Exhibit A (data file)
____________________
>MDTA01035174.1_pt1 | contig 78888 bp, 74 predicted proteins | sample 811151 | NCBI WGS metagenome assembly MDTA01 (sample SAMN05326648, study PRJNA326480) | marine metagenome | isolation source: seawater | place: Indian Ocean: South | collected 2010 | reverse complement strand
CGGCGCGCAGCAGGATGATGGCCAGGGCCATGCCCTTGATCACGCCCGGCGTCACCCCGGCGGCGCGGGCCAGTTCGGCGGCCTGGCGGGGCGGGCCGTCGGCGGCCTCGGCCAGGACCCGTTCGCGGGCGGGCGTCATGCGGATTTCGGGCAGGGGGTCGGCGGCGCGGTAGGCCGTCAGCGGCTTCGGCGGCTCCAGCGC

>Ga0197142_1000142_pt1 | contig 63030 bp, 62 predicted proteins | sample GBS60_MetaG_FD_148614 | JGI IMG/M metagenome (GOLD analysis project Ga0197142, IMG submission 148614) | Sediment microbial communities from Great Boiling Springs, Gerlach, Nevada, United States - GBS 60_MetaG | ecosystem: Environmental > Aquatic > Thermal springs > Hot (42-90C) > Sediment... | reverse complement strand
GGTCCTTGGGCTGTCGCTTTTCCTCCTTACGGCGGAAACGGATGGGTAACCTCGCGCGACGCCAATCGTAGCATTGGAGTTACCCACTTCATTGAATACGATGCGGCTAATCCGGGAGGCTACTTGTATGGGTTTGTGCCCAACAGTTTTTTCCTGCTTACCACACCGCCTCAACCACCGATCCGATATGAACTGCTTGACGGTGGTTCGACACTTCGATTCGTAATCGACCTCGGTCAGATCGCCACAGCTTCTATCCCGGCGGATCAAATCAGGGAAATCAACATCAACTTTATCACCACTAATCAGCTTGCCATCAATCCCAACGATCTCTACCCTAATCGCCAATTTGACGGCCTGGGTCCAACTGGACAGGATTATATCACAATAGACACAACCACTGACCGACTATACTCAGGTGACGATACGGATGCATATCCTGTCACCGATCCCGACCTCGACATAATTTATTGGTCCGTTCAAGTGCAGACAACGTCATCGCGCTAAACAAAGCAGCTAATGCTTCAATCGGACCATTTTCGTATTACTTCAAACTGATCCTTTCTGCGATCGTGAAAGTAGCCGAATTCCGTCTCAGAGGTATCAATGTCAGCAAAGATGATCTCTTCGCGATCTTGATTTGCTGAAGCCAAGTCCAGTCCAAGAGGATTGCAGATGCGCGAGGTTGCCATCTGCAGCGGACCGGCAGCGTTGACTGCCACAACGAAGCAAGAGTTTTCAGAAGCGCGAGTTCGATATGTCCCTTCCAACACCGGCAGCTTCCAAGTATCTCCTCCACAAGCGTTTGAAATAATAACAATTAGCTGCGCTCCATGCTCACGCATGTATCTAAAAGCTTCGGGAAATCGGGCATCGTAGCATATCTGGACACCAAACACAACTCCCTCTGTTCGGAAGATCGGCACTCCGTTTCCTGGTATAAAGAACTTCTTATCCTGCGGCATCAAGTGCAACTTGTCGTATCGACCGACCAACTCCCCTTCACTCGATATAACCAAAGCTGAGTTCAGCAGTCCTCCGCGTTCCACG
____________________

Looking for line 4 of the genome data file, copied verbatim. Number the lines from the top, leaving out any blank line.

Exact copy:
GGTCCTTGGGCTGTCGCTTTTCCTCCTTACGGCGGAAACGGATGGGTAACCTCGCGCGACGCCAATCGTAGCATTGGAGTTACCCACTTCATTGAATACGATGCGGCTAATCCGGGAGGCTACTTGTATGGGTTTGTGCCCAACAGTTTTTTCCTGCTTACCACACCGCCTCAACCACCGATCCGATATGAACTGCTTGACGGTGGTTCGACACTTCGATTCGTAATCGACCTCGGTCAGATCGCCACAGCTTCTATCCCGGCGGATCAAATCAGGGAAATCAACATCAACTTTATCACCACTAATCAGCTTGCCATCAATCCCAACGATCTCTACCCTAATCGCCAATTTGACGGCCTGGGTCCAACTGGACAGGATTATATCACAATAGACACAACCACTGACCGACTATACTCAGGTGACGATACGGATGCATATCCTGTCACCGATCCCGACCTCGACATAATTTATTGGTCCGTTCAAGTGCAGACAACGTCATCGCGCTAAACAAAGCAGCTAATGCTTCAATCGGACCATTTTCGTATTACTTCAAACTGATCCTTTCTGCGATCGTGAAAGTAGCCGAATTCCGTCTCAGAGGTATCAATGTCAGCAAAGATGATCTCTTCGCGATCTTGATTTGCTGAAGCCAAGTCCAGTCCAAGAGGATTGCAGATGCGCGAGGTTGCCATCTGCAGCGGACCGGCAGCGTTGACTGCCACAACGAAGCAAGAGTTTTCAGAAGCGCGAGTTCGATATGTCCCTTCCAACACCGGCAGCTTCCAAGTATCTCCTCCACAAGCGTTTGAAATAATAACAATTAGCTGCGCTCCATGCTCACGCATGTATCTAAAAGCTTCGGGAAATCGGGCATCGTAGCATATCTGGACACCAAACACAACTCCCTCTGTTCGGAAGATCGGCACTCCGTTTCCTGGTATAAAGAACTTCTTATCCTGCGGCATCAAGTGCAACTTGTCGTATCGACCGACCAACTCCCCTTCACTCGATATAACCAAAGCTGAGTTCAGCAGTCCTCCGCGTTCCACG